is kept in a separate column, and the equations obtained are easily combined and
reduced, without danger of confounding the colours of which the quantities have
been measured. The following experiments were made between the 3rd and 11th
of September, 1856, about noon of each day, in a room fronting the north,
without curtains or any bright- coloured object near the window. The same
combination was never made twice in one day, and no thought was bestowed
upon the experiments except at the time of observation. Of course the gradua-
tion was never consulted, nor former experiments referred to, till each combi-
nation of colours had been fixed by the eye alone; and no reduction waa
attempted till all the experiments were concluded.

The coloured discs were cut from paper painted of the following colours : —
Vermilion, Ultramarine, Emerald-green, Snow-white, Ivory-black, and Pale
Chrome-yellow. They are denoted by the letters V, U, G, W, B, Y respectively.
These colours were chosen, because each is well distinguished from the rest, so
that a small change of its intensity in any combination can be observed. Two
discs of each colour were prepared, so that in each combination the colours might
occasionally be transposed from the outer circle to the inner.

The first equation was formed by leaving out vermilion. The remaining
colours are Ultramarine-blue, Emerald-green, White, Black, and Yellow. We
might suppose, that by mixing the blue and yellow in proper proportions, we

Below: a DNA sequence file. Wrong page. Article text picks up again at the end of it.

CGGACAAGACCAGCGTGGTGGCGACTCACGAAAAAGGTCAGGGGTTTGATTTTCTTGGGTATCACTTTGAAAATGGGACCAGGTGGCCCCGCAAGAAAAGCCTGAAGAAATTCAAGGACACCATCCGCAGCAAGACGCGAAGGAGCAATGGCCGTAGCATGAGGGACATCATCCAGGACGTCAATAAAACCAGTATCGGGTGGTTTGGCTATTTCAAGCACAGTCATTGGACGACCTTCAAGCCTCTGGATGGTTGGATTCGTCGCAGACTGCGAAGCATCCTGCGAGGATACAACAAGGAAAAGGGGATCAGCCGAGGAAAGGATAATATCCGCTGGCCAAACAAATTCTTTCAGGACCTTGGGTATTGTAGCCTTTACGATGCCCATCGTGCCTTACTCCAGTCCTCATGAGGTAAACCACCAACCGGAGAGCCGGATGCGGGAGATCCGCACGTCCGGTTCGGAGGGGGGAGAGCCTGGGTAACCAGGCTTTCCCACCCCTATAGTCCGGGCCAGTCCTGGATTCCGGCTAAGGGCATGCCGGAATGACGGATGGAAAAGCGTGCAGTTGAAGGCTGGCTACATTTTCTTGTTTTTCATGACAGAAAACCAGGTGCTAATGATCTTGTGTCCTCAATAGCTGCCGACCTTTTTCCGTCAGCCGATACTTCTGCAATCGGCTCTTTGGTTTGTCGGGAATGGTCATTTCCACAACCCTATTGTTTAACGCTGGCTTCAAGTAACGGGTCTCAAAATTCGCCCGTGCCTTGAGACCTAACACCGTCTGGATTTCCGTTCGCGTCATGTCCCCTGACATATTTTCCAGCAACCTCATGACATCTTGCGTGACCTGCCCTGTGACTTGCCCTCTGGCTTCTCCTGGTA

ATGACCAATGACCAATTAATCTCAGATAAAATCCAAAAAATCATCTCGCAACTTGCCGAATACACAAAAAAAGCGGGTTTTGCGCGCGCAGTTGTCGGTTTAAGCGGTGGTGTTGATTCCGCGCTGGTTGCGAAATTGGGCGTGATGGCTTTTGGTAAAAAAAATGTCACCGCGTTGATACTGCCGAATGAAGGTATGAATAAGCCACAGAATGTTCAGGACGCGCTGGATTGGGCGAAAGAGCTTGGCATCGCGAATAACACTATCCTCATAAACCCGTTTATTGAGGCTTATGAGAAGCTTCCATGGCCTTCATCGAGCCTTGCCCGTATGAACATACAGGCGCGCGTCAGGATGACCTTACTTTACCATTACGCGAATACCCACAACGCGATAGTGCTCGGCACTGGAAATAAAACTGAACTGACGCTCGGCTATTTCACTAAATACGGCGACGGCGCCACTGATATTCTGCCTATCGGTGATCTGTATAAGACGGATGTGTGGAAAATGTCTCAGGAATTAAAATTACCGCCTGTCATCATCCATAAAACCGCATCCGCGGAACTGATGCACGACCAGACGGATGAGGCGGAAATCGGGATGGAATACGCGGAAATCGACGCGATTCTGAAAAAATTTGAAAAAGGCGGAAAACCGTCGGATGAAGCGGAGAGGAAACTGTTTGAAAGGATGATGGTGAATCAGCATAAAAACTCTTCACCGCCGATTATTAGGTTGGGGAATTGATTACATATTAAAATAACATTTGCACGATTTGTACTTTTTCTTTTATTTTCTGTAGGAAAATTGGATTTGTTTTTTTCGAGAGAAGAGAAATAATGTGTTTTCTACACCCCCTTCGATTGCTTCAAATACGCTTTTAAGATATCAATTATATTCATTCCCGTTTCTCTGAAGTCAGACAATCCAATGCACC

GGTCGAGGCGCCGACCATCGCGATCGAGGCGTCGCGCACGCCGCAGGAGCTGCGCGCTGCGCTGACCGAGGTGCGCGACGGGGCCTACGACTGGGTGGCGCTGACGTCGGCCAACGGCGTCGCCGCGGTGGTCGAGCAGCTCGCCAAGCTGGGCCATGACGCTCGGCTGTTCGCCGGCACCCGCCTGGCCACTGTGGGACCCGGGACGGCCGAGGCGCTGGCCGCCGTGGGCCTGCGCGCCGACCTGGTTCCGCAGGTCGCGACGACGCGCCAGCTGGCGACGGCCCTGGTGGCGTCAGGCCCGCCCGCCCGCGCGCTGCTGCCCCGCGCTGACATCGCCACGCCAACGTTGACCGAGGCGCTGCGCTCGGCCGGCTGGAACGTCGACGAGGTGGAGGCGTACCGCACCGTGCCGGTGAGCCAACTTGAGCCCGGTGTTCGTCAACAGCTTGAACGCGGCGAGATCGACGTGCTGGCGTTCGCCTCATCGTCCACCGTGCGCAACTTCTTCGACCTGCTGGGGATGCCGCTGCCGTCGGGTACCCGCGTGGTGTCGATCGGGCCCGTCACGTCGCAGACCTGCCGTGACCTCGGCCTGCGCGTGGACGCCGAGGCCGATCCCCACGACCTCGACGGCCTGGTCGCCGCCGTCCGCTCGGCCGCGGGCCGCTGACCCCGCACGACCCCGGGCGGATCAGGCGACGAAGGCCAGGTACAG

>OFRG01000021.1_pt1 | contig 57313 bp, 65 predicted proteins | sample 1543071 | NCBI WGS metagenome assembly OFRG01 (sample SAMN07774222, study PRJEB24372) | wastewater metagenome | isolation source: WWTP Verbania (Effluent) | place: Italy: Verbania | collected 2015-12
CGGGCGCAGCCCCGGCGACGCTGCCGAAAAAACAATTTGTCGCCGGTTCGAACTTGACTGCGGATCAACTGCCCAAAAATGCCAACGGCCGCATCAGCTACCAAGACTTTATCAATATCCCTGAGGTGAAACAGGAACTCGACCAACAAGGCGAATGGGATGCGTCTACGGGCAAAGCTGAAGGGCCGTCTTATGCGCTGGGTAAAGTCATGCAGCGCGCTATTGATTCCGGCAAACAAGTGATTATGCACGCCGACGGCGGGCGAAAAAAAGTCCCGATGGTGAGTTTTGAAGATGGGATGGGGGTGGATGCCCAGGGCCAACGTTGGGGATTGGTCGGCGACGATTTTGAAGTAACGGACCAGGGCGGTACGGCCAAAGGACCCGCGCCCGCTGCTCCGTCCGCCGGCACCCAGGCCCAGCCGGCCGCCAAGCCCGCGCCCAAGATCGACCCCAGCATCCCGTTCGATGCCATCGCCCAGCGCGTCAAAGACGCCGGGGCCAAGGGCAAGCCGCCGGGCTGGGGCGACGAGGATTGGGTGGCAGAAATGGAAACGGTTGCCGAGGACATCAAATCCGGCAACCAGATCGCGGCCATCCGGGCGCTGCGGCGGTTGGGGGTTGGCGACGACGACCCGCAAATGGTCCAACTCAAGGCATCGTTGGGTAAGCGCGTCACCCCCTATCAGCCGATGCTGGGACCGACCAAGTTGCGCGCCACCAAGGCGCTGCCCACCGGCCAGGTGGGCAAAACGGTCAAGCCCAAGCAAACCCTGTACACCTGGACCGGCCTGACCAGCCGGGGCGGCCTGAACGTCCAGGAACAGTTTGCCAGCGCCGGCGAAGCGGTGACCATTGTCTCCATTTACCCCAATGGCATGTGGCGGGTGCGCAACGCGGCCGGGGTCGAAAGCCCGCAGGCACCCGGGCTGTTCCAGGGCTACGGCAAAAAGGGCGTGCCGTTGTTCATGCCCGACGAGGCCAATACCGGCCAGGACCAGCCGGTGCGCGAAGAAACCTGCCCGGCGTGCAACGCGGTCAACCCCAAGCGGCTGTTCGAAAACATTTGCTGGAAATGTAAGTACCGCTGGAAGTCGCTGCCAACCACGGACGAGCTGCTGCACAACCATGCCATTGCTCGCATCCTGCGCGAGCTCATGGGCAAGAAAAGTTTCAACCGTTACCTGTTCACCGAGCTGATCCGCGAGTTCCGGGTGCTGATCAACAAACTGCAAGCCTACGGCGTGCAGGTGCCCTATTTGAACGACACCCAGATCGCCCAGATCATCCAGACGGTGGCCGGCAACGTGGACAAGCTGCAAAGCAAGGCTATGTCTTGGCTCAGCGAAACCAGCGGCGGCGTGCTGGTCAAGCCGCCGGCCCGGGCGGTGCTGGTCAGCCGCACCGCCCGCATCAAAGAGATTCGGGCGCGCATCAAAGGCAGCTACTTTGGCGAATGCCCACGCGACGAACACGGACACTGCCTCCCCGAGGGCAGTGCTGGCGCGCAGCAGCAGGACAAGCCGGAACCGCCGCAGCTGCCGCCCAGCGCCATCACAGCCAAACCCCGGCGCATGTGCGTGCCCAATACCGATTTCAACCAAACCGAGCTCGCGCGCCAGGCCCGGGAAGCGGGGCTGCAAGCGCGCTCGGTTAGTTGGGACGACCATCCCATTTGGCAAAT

should get a green of the same hue as the emerald-green, but not so intense,
80 that in order to match it we should have to mix the green with white to
dilute it, and with black to make it darker. But it is not in this way that we
have to arrange the colours, for our blue and yellow produce a pinkish tint, and
never a green, so that we must add green to the combination of blue and yellow,
to produce a neutral tint, identical with a mixture of white and black.



266 EXPERIMENTS ON THE PERCEPTION OF COLOUR.

Blue, green, and yellow must therefore be combined on the large discs, and
stand on one side of the equation, and black and white, on the small discs, must
stand on the other side. In order to facilitate calculations, the colours are
always put down in the same order; but those belonging to the small discs
are marked negative. Thus, instead of writing

54U + UG + 32Y = 32W + 68B,
we write +54U + 14G-32W-68B + 32Y = 0.

The sum of all the positive terms of such an equation is 100, being the
whole number of divisions in tne circle. The sum of the negative terms is
also 100.

The second equation consists of all the colours except blue ; and in this
way we obtain six different combinations of five colours.

Each of these combinations was formed by the unassisted judgment of my
eye, on six different occasions, so that there are thirty-six independent observa-
tions of equations between five colours.

Table I. gives the actual observations, with their dates.

Table II. gives the result of summing together each group of six equations.

Each equation in Table 11. has the sums of its positive and negative co-
eflBcients each equal to 600.

Having obtained a number of observations of each combination of colours,
we have next to test the consistency of these results, since theoretically two
equations are sufficient to determine all the relations among six colours. We
must therefore, in the first place, determine the comparative accuracy of the
different sets of observations. Table III. gives the averages of the errors of